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Tuesday, February 7, 2012

News Reports on Repeal of Handgun Rationing

Virginia newspapers have reports on yesterday's Senate vote repealing Virginia's one "gun-a-month" law.  Of particular note is this from the Richmond Times Dispatch:
On a 21-19 vote, the Virginia Senate passed legislation Monday to allow the purchase of more than one handgun a month, foretelling what is likely to be one of the most significant changes in Virginia's gun laws in 20 years.
The Washington Post (which covers Virginia news) spent much of its article sharing quotes from the other side:
Sen. Janet D. Howell (D-Fairfax) warned that lifting the cap would earn the commonwealth a new slogan to go along with “Virginia is for lovers”: “Virginia, gun-runners’ paradise.”

“I just don’t know what good could possibly come of this,” said Senate Minority Leader Richard L. Saslaw (D-Fairfax).
The Richmond Times Dispatch article included a photo of gun ban proponents Josh Horwitz and Lori Haas observing the vote.  The Virginian Pilot included this quote from Haas:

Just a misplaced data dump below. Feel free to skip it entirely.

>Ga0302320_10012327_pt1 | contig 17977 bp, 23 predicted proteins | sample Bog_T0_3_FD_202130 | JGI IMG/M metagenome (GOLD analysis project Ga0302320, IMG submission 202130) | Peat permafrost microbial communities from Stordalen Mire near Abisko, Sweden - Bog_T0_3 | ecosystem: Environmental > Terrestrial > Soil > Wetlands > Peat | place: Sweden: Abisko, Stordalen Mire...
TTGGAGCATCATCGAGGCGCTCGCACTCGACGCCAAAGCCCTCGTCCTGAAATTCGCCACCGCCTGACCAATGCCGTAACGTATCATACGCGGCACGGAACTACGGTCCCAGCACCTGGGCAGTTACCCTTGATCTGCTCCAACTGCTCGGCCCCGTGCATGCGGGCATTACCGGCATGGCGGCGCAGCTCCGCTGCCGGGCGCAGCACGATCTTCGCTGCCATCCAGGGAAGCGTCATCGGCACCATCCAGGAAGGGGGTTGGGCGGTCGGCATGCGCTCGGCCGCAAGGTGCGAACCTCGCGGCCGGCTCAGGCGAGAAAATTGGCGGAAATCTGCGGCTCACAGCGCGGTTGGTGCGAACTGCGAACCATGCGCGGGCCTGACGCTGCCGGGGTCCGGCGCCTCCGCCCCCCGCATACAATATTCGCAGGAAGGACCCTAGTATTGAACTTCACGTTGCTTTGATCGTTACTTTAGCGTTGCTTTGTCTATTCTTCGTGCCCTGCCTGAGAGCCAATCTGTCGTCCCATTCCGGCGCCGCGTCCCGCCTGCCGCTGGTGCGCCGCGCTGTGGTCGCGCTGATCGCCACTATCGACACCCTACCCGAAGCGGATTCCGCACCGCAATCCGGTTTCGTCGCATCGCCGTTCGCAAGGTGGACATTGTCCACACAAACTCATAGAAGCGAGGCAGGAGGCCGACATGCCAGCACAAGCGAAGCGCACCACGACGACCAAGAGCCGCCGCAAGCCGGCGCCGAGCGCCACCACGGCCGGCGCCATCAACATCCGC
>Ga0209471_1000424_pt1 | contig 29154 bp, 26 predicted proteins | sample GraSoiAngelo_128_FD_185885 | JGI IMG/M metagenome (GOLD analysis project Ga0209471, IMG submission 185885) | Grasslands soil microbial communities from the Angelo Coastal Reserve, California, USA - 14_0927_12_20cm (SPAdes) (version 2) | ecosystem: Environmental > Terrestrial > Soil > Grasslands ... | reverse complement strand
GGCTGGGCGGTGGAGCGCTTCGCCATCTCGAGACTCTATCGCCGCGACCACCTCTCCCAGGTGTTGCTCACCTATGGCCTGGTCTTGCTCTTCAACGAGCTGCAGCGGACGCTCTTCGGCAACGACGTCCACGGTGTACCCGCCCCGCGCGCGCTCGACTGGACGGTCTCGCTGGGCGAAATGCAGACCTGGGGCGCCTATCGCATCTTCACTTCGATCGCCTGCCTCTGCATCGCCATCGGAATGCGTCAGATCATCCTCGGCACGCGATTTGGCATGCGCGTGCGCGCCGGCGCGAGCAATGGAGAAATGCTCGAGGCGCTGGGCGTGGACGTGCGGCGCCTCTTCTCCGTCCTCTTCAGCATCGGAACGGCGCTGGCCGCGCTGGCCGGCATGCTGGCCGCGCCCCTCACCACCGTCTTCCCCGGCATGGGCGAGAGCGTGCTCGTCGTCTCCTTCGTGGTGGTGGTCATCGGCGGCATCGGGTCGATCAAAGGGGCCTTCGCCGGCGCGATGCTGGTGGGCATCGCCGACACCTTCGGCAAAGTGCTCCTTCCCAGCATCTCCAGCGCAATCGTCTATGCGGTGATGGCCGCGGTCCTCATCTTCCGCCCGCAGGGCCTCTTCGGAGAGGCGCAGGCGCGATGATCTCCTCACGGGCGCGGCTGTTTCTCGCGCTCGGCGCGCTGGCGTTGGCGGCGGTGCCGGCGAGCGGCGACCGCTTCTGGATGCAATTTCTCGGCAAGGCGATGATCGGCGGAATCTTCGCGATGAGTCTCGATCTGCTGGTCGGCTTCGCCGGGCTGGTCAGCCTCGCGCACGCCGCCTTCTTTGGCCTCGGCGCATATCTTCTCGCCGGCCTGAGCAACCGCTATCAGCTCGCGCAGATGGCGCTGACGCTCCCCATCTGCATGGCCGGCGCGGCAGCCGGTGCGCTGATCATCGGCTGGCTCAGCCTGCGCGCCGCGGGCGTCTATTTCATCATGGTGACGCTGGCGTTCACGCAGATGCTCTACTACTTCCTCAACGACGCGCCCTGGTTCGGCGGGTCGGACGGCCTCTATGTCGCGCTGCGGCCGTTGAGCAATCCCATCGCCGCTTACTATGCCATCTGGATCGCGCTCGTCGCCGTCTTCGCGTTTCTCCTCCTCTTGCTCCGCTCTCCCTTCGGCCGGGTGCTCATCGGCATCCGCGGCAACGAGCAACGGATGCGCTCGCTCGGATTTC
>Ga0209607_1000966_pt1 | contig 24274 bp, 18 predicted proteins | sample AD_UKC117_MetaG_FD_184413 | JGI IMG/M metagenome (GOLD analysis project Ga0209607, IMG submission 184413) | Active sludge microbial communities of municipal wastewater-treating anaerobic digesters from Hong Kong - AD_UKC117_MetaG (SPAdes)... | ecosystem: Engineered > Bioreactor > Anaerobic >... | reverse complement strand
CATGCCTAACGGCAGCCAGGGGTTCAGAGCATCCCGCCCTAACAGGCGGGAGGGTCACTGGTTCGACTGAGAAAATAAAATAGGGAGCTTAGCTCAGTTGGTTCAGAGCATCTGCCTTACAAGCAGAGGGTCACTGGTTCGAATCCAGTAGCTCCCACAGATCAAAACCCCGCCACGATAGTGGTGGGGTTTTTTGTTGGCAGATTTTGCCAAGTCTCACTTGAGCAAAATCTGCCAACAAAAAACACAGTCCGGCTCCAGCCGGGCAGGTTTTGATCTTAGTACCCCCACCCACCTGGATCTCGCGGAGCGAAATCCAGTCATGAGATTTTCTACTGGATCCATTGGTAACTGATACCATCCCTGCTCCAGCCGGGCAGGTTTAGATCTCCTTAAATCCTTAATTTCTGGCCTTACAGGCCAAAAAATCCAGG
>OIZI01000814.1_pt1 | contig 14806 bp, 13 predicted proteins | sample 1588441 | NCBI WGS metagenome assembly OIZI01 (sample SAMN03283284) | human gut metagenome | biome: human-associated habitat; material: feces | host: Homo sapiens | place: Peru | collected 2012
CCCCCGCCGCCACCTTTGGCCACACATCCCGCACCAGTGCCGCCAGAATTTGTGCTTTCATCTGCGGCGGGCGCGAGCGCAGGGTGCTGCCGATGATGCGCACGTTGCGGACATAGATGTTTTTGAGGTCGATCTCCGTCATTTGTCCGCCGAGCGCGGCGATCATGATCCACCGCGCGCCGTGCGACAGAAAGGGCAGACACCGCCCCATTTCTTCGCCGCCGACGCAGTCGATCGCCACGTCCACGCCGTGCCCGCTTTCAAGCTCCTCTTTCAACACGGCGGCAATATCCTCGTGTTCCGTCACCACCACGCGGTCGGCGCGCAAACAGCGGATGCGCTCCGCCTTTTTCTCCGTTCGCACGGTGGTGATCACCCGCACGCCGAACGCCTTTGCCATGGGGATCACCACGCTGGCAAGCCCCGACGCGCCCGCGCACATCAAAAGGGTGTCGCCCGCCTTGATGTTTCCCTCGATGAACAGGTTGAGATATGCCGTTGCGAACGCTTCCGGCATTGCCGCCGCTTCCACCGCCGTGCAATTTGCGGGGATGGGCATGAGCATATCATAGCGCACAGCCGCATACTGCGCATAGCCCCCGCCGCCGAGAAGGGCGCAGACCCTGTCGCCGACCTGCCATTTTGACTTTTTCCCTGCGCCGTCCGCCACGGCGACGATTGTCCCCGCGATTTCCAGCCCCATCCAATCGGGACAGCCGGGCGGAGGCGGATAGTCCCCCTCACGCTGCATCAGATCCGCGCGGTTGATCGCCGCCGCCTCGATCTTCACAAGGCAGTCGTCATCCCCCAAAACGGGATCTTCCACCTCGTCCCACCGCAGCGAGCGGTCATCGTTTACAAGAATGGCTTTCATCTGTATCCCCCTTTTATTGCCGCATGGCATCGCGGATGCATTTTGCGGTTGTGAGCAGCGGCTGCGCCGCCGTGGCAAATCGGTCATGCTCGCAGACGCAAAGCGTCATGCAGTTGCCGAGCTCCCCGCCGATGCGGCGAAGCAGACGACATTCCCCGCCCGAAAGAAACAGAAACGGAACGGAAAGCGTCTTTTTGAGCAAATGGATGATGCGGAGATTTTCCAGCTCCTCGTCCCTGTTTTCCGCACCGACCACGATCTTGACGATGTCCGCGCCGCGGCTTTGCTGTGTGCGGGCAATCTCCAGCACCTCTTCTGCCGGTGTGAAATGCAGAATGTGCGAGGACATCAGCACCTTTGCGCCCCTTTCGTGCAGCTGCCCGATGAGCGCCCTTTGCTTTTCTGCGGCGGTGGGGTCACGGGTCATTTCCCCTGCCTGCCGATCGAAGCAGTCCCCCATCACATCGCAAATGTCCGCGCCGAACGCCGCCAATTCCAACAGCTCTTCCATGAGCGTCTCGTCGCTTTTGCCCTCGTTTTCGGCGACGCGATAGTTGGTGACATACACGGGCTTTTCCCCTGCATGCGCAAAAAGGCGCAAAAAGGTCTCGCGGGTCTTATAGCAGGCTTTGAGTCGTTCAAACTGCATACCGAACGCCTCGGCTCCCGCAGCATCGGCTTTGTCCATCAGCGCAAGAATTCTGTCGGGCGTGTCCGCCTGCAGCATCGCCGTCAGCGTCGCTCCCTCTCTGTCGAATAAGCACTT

"Virginia has had more than its share of horrific tragedies perpetrated by criminals with easy access to firearms," said Lori Haas, whose daughter, Emily, survived the 2007 shooting massacre at Virginia Tech.

"It is a sad day when our legislators purposely make it easier for gun traffickers to do their dirty business."
Haas also took one of the two Democrats who voted for repeal to task - Senator John Edwards - whose district includes Virginia Tech.  Edwards responded that his vote reflected his views on gun rights and sited the mental health reforms he pushed after the Virginia Tech shootings.  He also noted he is opposed to restricting the ability for college campuses to control firearms on campuses.

Senator Saslaw had this little gem in his short remarks opposing the bill:
"If you need more than 240 handguns, I submit, something's wrong with you or something's gone terribly wrong with your life," Saslaw said during floor debate.
The Senate bill must be approved by the House of Delegates (as the companion House bill must be approved by the Senate) before they reach the Governor, who has said he will sign the bills.  Once signed, the repeal will be effective July 1, 2012.

Update: Here is the NPR report and Cam Edwards' interview with Senator Charles "Bill" Carrico, Sr., patron of SB 323.

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